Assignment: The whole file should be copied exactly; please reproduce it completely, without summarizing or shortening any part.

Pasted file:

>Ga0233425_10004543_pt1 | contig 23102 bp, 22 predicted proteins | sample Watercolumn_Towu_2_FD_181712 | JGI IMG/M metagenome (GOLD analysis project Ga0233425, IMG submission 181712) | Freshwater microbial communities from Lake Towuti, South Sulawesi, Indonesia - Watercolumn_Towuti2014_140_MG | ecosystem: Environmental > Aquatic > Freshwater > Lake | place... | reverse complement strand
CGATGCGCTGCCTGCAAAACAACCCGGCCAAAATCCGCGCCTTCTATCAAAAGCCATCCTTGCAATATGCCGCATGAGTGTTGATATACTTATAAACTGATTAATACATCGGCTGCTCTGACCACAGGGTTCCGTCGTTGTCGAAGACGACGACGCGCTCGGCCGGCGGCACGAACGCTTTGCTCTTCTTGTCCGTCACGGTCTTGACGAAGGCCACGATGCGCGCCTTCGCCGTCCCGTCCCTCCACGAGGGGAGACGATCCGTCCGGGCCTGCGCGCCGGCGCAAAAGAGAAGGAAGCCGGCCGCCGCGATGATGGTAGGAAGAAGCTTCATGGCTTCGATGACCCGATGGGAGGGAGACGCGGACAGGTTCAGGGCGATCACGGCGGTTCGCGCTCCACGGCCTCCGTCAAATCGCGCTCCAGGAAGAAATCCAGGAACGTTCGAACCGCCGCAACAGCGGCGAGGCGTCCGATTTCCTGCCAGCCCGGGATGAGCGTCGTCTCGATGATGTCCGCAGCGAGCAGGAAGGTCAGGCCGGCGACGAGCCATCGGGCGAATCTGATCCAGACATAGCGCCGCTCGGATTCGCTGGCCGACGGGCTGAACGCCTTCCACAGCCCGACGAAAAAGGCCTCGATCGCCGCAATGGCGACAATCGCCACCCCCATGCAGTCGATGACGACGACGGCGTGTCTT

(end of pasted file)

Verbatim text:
>Ga0233425_10004543_pt1 | contig 23102 bp, 22 predicted proteins | sample Watercolumn_Towu_2_FD_181712 | JGI IMG/M metagenome (GOLD analysis project Ga0233425, IMG submission 181712) | Freshwater microbial communities from Lake Towuti, South Sulawesi, Indonesia - Watercolumn_Towuti2014_140_MG | ecosystem: Environmental > Aquatic > Freshwater > Lake | place... | reverse complement strand
CGATGCGCTGCCTGCAAAACAACCCGGCCAAAATCCGCGCCTTCTATCAAAAGCCATCCTTGCAATATGCCGCATGAGTGTTGATATACTTATAAACTGATTAATACATCGGCTGCTCTGACCACAGGGTTCCGTCGTTGTCGAAGACGACGACGCGCTCGGCCGGCGGCACGAACGCTTTGCTCTTCTTGTCCGTCACGGTCTTGACGAAGGCCACGATGCGCGCCTTCGCCGTCCCGTCCCTCCACGAGGGGAGACGATCCGTCCGGGCCTGCGCGCCGGCGCAAAAGAGAAGGAAGCCGGCCGCCGCGATGATGGTAGGAAGAAGCTTCATGGCTTCGATGACCCGATGGGAGGGAGACGCGGACAGGTTCAGGGCGATCACGGCGGTTCGCGCTCCACGGCCTCCGTCAAATCGCGCTCCAGGAAGAAATCCAGGAACGTTCGAACCGCCGCAACAGCGGCGAGGCGTCCGATTTCCTGCCAGCCCGGGATGAGCGTCGTCTCGATGATGTCCGCAGCGAGCAGGAAGGTCAGGCCGGCGACGAGCCATCGGGCGAATCTGATCCAGACATAGCGCCGCTCGGATTCGCTGGCCGACGGGCTGAACGCCTTCCACAGCCCGACGAAAAAGGCCTCGATCGCCGCAATGGCGACAATCGCCACCCCCATGCAGTCGATGACGACGACGGCGTGTCTT